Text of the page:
Jay Sousa: Plenty more photo spots along scenic highway

July 8, 2013 



ADAM BLAUERT — Merced Sun-Star

We continue this week with our photography adventure up the east side of the mighty Sierra Nevada.

As you head north on Highway 395 from our last photography stop in Independence, you will come to the small community of Big Pine. It is the jumping-off point to the ancient bristlecone pine forest.

For this photo stop, you will drive east on Highway 168. This winding road, only open from mid-May to November, takes you high into the White Mountain range that forms the eastern side of the Owens Valley.

The bristlecone pine trees are some of the oldest living things on Earth, some having been dated to more than 4,500 years ago. They have a unique character and are rich in detail and texture. At sunrise and sunset, they can make very interesting images.

Bishop is the next stop on our journey and is the largest town in the eastern Sierra.

The first place that a photographer or, for that matter, anyone with a love of world-class landscape photography must make in this bustling town is the Mountain Light Gallery. It is on the main drag in Bishop in an old bank building.

The gallery houses a huge collection of outdoor photography by famed photographer Galen Rowell. Rowell was tragically killed in a small plane crash in 2002, but his memory lives on through his images in this remarkable gallery.

After getting inspired by Rowell's work, those wanting to make some great images of their own can head into the high mountains up to the Bishop Creek Canyon.

Head west on Highway 168 out of Bishop on a well- maintained road up to elevations of more than 9,000 feet. On this 15-mile route, you will have many locations to photograph along beautiful Bishop Creek. The creek has numerous small waterfalls and is lined by pines and aspen groves as it cascades its way down from some of the highest peaks of the Sierra.

As you near the end of the road, you will find beautiful South Lake, North Lake, Lake Sabrina, the historic Rainbow Pack Station and the Cardinal Gold Mine. There are numerous campgrounds and resorts in the canyon.

The canyon is also a real find in the fall with blazing color igniting the landscape.

Our last stop this week is the resort town of Mammoth Lakes, just a 45-minute drive north of Bishop on Highway 395. Mammoth is a huge ski destination in the winter, but in the summer it is a gateway for photo trips into the high country.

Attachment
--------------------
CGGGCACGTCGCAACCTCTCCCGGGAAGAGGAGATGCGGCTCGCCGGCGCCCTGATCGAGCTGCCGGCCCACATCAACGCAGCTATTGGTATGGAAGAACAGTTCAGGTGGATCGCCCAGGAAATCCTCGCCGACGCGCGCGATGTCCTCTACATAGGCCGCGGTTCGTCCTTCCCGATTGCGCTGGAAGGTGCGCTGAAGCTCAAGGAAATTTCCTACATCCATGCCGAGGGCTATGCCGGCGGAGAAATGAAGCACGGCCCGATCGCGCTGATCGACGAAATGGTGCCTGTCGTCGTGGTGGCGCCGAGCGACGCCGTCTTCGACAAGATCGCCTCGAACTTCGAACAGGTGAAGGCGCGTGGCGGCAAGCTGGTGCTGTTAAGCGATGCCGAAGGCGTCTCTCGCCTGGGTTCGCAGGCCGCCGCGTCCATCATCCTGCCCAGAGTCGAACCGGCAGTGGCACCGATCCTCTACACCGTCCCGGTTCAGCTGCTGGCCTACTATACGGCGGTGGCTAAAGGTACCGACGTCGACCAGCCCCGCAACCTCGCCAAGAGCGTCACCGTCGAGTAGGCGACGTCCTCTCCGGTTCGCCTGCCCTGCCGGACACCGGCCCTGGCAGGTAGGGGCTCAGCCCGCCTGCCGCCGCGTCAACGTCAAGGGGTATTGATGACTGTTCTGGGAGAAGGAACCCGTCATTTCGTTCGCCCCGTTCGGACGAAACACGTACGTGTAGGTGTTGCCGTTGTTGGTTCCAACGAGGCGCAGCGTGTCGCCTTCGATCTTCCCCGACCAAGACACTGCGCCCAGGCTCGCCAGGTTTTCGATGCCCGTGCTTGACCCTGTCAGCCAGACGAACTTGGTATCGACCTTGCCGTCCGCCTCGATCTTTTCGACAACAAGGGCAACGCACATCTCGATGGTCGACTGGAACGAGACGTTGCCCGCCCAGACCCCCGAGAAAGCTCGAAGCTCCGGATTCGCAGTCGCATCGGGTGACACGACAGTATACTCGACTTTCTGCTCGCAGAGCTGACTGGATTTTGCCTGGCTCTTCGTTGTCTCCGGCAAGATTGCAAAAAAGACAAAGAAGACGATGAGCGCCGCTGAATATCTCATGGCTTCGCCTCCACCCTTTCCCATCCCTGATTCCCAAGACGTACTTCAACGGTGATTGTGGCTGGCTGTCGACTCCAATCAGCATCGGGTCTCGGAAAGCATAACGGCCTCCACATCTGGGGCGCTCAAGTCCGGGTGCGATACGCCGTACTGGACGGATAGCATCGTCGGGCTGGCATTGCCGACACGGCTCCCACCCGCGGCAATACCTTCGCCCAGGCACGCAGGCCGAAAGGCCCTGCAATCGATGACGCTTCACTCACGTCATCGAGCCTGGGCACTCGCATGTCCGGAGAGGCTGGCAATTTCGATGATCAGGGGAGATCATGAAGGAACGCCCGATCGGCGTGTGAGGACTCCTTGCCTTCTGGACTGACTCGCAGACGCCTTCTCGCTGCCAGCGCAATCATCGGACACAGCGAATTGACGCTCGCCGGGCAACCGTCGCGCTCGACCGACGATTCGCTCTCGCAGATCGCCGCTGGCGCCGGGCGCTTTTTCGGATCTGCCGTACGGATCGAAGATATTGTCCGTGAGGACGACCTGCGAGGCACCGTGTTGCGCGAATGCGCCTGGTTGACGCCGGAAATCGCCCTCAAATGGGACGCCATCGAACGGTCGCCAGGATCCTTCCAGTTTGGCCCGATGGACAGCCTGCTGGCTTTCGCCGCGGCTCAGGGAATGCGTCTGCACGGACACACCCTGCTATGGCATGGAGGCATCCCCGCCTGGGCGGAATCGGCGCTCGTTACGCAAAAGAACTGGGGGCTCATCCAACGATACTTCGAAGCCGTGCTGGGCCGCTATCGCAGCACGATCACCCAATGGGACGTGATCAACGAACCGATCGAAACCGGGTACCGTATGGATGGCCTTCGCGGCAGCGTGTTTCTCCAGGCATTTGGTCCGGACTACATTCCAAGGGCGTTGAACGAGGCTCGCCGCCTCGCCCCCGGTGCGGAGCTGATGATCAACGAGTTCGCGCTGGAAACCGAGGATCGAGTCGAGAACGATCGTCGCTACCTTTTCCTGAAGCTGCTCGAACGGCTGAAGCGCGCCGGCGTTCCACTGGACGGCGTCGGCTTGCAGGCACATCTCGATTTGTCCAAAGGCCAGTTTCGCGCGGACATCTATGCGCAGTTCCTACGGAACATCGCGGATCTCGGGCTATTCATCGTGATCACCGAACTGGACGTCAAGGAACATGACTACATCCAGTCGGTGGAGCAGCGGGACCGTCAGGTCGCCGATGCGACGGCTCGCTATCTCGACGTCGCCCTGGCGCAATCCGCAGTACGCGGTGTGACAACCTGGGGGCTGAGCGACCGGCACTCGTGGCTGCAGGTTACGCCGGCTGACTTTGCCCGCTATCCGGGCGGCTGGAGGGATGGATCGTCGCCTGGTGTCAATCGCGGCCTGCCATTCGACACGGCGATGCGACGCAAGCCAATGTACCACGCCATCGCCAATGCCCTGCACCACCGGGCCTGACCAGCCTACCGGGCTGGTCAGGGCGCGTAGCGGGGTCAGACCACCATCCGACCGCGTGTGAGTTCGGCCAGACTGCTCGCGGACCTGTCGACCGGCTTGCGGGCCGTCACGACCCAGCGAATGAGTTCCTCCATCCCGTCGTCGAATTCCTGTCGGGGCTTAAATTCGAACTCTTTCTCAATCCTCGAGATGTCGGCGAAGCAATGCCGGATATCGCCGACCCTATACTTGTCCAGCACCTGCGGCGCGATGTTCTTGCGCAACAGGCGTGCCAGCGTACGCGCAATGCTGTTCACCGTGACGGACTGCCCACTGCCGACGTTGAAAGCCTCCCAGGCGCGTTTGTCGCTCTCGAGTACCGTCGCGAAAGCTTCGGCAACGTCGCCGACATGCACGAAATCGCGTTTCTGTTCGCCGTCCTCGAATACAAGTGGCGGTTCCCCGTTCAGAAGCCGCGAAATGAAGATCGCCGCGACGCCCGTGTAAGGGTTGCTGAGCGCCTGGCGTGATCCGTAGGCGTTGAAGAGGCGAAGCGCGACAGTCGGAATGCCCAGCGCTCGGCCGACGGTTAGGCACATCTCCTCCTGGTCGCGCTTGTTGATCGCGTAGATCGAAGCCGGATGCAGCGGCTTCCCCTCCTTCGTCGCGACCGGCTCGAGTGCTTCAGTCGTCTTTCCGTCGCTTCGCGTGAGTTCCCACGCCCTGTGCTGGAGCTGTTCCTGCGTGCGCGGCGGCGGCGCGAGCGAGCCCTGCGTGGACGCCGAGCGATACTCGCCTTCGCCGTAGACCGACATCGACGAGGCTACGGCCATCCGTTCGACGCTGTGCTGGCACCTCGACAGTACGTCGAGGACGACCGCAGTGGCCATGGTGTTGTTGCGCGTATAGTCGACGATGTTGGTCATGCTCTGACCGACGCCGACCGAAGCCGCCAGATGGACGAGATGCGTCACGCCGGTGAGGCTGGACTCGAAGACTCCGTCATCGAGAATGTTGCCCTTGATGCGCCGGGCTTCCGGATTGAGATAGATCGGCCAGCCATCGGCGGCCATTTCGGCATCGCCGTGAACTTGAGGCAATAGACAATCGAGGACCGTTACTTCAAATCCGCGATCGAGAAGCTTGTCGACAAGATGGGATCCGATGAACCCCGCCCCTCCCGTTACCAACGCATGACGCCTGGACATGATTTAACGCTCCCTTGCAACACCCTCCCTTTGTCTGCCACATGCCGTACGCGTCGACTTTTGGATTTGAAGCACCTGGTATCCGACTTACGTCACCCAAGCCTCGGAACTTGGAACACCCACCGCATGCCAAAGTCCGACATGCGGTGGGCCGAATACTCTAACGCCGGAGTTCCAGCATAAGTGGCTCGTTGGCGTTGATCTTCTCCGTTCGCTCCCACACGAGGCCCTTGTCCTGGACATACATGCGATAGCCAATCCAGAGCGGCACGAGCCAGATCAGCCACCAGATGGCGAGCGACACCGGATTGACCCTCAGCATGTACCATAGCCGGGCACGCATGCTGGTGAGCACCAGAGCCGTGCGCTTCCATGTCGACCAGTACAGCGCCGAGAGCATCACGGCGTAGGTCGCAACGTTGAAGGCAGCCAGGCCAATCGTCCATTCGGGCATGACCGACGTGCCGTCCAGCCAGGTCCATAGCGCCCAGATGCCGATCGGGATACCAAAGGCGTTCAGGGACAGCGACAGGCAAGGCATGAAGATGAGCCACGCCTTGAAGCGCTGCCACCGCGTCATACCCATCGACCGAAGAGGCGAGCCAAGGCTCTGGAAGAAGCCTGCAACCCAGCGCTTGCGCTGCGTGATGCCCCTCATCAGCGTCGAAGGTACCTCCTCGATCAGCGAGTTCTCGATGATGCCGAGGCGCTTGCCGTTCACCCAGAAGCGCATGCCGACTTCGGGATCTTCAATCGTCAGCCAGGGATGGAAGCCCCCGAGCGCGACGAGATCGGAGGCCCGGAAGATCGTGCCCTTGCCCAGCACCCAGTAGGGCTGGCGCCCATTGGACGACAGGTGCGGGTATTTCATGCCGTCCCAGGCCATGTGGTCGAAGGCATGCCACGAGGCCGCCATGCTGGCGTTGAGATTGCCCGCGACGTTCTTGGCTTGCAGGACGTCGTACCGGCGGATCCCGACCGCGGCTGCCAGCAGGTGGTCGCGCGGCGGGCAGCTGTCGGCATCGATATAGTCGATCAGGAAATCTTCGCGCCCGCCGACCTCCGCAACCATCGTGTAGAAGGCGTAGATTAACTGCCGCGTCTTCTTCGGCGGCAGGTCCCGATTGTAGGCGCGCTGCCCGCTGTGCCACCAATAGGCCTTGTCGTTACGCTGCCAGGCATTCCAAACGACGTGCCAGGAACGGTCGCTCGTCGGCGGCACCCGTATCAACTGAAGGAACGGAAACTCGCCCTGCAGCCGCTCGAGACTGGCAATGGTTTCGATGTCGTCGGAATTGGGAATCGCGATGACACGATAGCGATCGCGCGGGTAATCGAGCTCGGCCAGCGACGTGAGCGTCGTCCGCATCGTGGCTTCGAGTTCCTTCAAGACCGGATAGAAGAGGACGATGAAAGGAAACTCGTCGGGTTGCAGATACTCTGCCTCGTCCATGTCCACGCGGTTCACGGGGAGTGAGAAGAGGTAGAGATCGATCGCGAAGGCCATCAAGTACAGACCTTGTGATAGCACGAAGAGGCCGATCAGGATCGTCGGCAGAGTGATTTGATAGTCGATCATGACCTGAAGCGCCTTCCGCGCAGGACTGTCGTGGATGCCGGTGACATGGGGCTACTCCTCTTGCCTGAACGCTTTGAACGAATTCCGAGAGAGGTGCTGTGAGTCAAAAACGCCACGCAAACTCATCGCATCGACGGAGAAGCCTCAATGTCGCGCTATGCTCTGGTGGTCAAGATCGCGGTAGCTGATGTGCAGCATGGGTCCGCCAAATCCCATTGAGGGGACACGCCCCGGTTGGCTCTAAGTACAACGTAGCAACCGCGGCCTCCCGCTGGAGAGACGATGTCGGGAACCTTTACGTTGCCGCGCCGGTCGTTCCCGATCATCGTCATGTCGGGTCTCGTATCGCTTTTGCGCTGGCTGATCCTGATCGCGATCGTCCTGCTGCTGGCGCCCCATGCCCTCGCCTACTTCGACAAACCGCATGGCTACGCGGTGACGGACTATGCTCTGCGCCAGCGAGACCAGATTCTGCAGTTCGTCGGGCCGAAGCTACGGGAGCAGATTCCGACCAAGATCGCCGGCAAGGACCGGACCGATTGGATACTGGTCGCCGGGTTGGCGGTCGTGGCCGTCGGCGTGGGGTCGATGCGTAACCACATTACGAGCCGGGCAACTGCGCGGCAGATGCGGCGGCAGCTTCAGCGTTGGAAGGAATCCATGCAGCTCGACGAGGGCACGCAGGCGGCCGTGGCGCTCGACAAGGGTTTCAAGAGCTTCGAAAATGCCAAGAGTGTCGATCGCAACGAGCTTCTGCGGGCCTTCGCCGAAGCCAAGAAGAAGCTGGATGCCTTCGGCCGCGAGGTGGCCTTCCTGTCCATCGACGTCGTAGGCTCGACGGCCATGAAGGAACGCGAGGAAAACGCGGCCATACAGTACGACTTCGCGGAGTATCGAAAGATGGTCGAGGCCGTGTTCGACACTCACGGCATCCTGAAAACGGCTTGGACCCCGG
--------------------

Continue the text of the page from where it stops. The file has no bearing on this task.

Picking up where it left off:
You can drive up Lake Mary Road from town and find yourself in the heart of the Sierra. There are four beautiful lakes on this road that are all worthy of pointing your camera at.

My favorite is Lake Mamie, which is the smallest of the four. It is very peaceful, and if you photograph at sunrise on a calm morning, you can make a beautiful reflection image in the still water of Crystal Crag, which is a tall granite spire just beyond the lake.

Another great photographic location in the Mammoth Lakes area is Devils Postpile National Monument.

Going to Devils Post Pile does require a little planning as the road into the monument is closed to private vehicle traffic from 7 a.m. to 7 p.m. During these hours, you will need to take a tram, which runs every 30 minutes from the bottom of the gondola at the ski area and costs $7 for an adult.

Once at Devils Postpile, you will have a lot of photo opportunities. Spring and early summer offers great wildflower photography. Devils Postpile is a series of 60-foot high fractured basalt columns.

Rainbow Fall is a 5-mile day hike that takes you to a very pretty 100-foot waterfall. Once your photographic day is done, check out the town of Mammoth Lakes for some great restaurants and many lodging choices.

Watch for the third, and last, installment of our photographic journey up Highway 395 in two weeks.

Editor's note: This is the second in a three-part series. Jay Sousa, a former Sun-Star photographer, has his own photography business in Merced, conducts private classes and teaches photography at Merced College.

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